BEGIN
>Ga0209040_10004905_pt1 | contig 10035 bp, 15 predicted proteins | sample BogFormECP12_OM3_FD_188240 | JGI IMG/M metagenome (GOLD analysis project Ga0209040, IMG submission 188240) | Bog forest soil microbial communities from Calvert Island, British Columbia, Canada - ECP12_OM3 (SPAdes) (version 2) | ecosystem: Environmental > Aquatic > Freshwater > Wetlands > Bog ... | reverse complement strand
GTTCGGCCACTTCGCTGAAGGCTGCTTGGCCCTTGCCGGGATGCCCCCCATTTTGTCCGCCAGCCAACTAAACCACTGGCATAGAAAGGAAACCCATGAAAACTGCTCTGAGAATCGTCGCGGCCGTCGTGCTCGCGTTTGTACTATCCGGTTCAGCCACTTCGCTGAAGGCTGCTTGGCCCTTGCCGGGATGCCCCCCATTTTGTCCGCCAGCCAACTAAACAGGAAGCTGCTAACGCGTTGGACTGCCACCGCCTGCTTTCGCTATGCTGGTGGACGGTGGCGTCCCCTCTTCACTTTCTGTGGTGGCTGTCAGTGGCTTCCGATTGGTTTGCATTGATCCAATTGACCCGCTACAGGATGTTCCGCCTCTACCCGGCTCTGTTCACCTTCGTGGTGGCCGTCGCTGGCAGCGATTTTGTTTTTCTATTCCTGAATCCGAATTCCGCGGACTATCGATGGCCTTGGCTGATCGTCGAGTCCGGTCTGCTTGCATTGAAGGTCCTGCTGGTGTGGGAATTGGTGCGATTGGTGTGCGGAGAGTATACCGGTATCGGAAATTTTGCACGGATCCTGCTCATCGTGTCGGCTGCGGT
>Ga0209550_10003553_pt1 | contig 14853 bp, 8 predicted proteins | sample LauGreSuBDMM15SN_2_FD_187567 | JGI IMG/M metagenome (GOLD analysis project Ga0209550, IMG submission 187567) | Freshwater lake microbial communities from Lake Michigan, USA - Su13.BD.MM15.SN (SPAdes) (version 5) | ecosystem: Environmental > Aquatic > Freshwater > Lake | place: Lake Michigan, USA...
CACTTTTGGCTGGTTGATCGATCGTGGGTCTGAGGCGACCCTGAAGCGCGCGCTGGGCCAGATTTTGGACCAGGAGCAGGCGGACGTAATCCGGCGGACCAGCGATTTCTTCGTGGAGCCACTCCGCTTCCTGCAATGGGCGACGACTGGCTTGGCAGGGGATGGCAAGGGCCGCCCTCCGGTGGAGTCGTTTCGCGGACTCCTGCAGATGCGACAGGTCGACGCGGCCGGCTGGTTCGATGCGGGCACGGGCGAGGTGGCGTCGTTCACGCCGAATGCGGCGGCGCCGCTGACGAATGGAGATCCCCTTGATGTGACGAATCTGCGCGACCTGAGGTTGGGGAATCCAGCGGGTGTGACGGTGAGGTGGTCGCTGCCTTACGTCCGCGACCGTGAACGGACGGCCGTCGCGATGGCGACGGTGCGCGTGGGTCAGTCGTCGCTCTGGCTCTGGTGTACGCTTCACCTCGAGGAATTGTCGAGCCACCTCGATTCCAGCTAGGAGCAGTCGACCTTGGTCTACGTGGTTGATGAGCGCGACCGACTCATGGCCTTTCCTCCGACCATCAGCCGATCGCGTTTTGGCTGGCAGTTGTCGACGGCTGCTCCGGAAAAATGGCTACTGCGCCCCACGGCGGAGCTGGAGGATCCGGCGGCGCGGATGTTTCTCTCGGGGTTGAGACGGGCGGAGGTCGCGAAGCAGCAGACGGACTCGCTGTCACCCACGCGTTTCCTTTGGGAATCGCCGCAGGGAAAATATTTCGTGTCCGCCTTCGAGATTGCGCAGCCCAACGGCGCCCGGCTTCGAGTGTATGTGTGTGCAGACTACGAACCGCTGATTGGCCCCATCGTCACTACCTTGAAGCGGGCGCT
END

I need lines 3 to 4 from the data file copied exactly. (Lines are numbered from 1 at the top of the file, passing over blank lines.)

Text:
>Ga0209550_10003553_pt1 | contig 14853 bp, 8 predicted proteins | sample LauGreSuBDMM15SN_2_FD_187567 | JGI IMG/M metagenome (GOLD analysis project Ga0209550, IMG submission 187567) | Freshwater lake microbial communities from Lake Michigan, USA - Su13.BD.MM15.SN (SPAdes) (version 5) | ecosystem: Environmental > Aquatic > Freshwater > Lake | place: Lake Michigan, USA...
CACTTTTGGCTGGTTGATCGATCGTGGGTCTGAGGCGACCCTGAAGCGCGCGCTGGGCCAGATTTTGGACCAGGAGCAGGCGGACGTAATCCGGCGGACCAGCGATTTCTTCGTGGAGCCACTCCGCTTCCTGCAATGGGCGACGACTGGCTTGGCAGGGGATGGCAAGGGCCGCCCTCCGGTGGAGTCGTTTCGCGGACTCCTGCAGATGCGACAGGTCGACGCGGCCGGCTGGTTCGATGCGGGCACGGGCGAGGTGGCGTCGTTCACGCCGAATGCGGCGGCGCCGCTGACGAATGGAGATCCCCTTGATGTGACGAATCTGCGCGACCTGAGGTTGGGGAATCCAGCGGGTGTGACGGTGAGGTGGTCGCTGCCTTACGTCCGCGACCGTGAACGGACGGCCGTCGCGATGGCGACGGTGCGCGTGGGTCAGTCGTCGCTCTGGCTCTGGTGTACGCTTCACCTCGAGGAATTGTCGAGCCACCTCGATTCCAGCTAGGAGCAGTCGACCTTGGTCTACGTGGTTGATGAGCGCGACCGACTCATGGCCTTTCCTCCGACCATCAGCCGATCGCGTTTTGGCTGGCAGTTGTCGACGGCTGCTCCGGAAAAATGGCTACTGCGCCCCACGGCGGAGCTGGAGGATCCGGCGGCGCGGATGTTTCTCTCGGGGTTGAGACGGGCGGAGGTCGCGAAGCAGCAGACGGACTCGCTGTCACCCACGCGTTTCCTTTGGGAATCGCCGCAGGGAAAATATTTCGTGTCCGCCTTCGAGATTGCGCAGCCCAACGGCGCCCGGCTTCGAGTGTATGTGTGTGCAGACTACGAACCGCTGATTGGCCCCATCGTCACTACCTTGAAGCGGGCGCT